Shannon Guerrico (Paris, 1983) Irish-Argentinian Guerrico is a fine art photographer based in Lausanne, Switzerland. Her work has been exhibited in Ireland, France and many other countries. She often uses existing paintings or illustrations as a jumping off point for her art, with many being photographs of illustrations which are later altered. Her body of work, which ranges from beautiful scientific-seeming still life images to intriguing portraits of what look like dissected body parts, is perhaps unified by her problematizing of the subjects before her lens: very often we are not sure what we are looking at.

Niall O’Brien (Dublin, 1979) O’Brien’s series Porn Hurts Everyone, like much of his work, is infused with a dreamy suburban languidness. Here, teenagers and twenty-somethings seem immersed in a largely parent-free world, one in which adults sometimes feature as wacky fringe elements or, in his others series, as anonymous disciplinarians. Born and educated in the Irish capital but resident in London, the photographer has an eye for Americana, which he captures with care — he often spends years curating his own projects — and with a clear respect for his subjects.

Kieran Doherty (Dover, 1968) Doherty, who spent years working as a Reuters wire photographer, has covered everything from the conflict in Northern Ireland to the immediate aftermath of the 2003 Iraq war and from the Olympic Games to the Wimbledon Championships. He bagged first place in the sports stories category at World Press Photo this year for the series Ground Pass Holders — a title referring to a sort of steerage-level ticket for Wimbledon that only allows holders to walk through the alleys between the main tennis courts. The images are a warm, playful side look at an event that Doherty himself covered in a straight-up fashion for years.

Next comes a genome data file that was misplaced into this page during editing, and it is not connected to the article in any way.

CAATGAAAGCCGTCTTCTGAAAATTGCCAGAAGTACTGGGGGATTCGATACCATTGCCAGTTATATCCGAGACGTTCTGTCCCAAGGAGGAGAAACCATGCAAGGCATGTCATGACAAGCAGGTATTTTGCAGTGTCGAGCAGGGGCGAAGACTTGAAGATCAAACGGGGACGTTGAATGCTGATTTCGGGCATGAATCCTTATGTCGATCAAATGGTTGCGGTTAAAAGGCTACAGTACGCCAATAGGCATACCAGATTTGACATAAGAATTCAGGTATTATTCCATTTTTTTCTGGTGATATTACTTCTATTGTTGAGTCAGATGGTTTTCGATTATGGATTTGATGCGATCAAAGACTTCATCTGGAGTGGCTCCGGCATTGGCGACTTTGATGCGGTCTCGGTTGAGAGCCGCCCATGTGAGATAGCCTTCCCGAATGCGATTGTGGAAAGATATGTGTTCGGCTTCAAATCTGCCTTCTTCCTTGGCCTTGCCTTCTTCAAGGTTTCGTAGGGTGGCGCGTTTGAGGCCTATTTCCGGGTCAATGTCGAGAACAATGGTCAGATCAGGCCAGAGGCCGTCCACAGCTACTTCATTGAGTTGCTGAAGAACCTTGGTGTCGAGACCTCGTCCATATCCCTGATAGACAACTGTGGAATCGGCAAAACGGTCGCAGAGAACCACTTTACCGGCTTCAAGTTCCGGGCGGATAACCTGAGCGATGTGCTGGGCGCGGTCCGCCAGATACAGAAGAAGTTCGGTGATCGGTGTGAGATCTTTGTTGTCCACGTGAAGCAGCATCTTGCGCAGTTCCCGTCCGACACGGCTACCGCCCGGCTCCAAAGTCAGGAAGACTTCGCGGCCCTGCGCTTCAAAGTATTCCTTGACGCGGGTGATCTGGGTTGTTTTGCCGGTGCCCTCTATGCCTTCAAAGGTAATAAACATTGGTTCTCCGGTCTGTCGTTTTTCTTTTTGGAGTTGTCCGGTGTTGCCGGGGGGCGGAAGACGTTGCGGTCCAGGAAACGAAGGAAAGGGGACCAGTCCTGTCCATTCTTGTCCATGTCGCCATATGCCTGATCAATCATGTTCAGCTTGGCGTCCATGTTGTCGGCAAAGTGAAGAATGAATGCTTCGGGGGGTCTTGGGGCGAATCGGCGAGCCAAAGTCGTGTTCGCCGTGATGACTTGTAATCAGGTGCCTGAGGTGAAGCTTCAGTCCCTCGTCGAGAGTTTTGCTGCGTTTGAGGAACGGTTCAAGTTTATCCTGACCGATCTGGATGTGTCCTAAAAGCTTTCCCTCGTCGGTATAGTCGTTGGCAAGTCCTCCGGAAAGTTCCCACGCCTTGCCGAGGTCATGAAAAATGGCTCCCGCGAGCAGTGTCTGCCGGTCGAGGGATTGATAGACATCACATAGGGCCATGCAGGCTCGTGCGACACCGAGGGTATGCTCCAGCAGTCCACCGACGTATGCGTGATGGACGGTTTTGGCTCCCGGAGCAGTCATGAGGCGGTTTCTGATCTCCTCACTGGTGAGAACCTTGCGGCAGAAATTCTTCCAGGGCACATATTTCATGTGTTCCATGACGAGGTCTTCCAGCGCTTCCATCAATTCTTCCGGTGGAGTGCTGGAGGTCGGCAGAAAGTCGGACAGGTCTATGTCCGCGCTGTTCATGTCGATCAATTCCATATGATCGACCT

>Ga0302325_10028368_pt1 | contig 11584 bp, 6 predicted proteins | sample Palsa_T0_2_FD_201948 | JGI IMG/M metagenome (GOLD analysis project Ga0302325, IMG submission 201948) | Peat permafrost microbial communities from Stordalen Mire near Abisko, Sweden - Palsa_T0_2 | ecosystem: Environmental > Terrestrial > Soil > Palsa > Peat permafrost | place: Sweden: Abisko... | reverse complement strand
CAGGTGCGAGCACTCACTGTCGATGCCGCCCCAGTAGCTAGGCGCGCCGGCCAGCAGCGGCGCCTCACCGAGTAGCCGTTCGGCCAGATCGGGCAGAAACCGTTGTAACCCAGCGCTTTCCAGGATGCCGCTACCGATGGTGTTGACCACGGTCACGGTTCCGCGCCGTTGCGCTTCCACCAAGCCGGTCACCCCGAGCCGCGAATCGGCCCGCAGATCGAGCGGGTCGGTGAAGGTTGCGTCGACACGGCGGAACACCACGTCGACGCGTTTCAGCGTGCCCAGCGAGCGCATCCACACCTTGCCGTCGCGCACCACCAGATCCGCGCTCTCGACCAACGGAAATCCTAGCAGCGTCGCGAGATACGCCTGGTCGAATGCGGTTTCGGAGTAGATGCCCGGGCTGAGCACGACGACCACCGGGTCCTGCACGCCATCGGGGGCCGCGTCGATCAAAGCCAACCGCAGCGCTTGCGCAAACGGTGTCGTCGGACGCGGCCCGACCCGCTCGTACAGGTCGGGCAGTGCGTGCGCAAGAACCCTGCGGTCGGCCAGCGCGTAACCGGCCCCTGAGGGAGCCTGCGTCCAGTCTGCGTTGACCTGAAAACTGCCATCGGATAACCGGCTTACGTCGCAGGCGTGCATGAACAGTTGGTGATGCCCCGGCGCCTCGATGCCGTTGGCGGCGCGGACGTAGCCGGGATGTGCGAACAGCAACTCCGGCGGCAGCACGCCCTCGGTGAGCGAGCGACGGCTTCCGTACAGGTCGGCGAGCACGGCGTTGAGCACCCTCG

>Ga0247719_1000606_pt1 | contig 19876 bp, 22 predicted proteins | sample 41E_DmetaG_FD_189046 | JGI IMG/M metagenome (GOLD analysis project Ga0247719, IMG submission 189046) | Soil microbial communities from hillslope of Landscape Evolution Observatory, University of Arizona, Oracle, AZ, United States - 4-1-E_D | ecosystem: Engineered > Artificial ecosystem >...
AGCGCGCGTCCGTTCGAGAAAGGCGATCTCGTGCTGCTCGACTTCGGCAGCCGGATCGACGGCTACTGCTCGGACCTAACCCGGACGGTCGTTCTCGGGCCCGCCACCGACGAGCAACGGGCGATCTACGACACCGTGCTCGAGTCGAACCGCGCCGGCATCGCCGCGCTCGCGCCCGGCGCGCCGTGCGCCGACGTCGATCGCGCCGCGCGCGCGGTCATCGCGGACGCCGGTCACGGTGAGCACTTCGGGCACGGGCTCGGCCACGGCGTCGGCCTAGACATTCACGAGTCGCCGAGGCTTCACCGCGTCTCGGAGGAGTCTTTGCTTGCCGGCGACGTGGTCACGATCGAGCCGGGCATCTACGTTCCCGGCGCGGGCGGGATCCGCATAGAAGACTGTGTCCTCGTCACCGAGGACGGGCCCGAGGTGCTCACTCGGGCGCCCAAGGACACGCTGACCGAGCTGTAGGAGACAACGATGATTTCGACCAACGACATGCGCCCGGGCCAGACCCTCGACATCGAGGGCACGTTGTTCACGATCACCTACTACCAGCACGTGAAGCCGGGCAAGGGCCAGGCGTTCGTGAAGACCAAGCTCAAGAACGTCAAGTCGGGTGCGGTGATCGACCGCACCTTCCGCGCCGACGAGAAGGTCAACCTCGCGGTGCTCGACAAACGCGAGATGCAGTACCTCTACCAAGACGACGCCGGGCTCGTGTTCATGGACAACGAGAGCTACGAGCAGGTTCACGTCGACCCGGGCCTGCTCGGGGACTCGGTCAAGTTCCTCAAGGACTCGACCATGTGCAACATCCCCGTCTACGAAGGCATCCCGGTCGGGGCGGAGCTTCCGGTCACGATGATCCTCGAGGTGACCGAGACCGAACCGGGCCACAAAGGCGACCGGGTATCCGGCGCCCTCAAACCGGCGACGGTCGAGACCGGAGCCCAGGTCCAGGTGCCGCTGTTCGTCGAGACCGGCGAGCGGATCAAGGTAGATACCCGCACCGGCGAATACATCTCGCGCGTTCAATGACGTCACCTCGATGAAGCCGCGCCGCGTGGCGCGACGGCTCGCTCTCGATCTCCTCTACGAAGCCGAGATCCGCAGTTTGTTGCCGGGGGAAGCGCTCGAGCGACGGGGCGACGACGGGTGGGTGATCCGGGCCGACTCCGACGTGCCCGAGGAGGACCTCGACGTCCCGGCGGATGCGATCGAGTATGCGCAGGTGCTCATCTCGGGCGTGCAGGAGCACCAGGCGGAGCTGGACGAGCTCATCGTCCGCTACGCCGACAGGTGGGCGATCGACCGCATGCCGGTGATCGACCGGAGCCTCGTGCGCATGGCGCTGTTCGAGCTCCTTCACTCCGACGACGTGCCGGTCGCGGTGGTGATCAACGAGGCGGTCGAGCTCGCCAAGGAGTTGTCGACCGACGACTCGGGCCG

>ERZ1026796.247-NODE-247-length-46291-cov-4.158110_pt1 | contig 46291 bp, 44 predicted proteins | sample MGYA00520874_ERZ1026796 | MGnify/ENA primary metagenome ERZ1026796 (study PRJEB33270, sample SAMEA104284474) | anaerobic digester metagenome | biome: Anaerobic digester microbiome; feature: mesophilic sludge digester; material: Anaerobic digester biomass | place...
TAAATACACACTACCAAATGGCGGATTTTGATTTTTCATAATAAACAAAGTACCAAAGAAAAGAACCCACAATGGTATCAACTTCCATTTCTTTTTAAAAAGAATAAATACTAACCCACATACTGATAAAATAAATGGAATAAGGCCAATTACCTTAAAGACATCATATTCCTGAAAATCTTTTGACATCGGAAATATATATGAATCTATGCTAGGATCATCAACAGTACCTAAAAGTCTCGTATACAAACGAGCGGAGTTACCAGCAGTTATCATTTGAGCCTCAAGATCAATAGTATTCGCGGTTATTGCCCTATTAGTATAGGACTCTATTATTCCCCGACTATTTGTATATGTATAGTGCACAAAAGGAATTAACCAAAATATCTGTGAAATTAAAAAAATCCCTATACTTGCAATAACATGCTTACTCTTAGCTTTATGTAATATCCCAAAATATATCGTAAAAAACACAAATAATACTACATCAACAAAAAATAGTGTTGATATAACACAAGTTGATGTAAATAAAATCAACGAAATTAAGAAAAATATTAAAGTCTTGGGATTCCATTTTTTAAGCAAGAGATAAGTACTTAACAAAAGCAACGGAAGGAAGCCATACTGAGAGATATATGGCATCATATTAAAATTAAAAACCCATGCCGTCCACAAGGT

Jack Caffrey (Dublin, 1977) A photo editor and photographer for the Irish Farmers Journal, Caffrey’s popular Instagram account is one of Ireland’s most captivating feeds. As beautiful as they are frank, Caffrey’s images show us an Irish capital of bold colors, big skies and quirky ephemera. Caffrey has worked as a press photographer documenting the ever changing landscape of Irish agriculture and he was recently made a contributor for BBC Worldwide’s travel section. His photography will also feature in the World Wildlife Fund Magazine Summer 2015 edition.

Richard Conway is reporter/producer for TIME LightBox

TIME Ireland

Irish PM Slams Tony Abbott for Offensive St. Patrick’s Day Video

Tony Abbott drew widespread scorn for comments such as "this is the one day of the year when it’s good to be green”

Irish Prime Minister Enda Kenny admits to being irked by a St. Patrick’s Day video posted by his Australian counterpart Tony Abbott, saying it perpetuates a “stage Irish perception.”

In an extremely cringeworthy clip, the Australian Prime Minister highlights his green tie, makes quips about “being green” and says how he wants to celebrate the day by drinking lots of Guinness.

“This is the one day of the year when it’s good to be green,” he says, in reference to his regressive environmental policies. “I’m sorry I can’t be there to share a Guinness or two, or maybe even three, but like you, I do rejoice in St Patrick’s Day.”

After attending a meeting at the U.S. Chamber of Commerce, Kenny told reporters that he didn’t agree with Abbott’s remarks.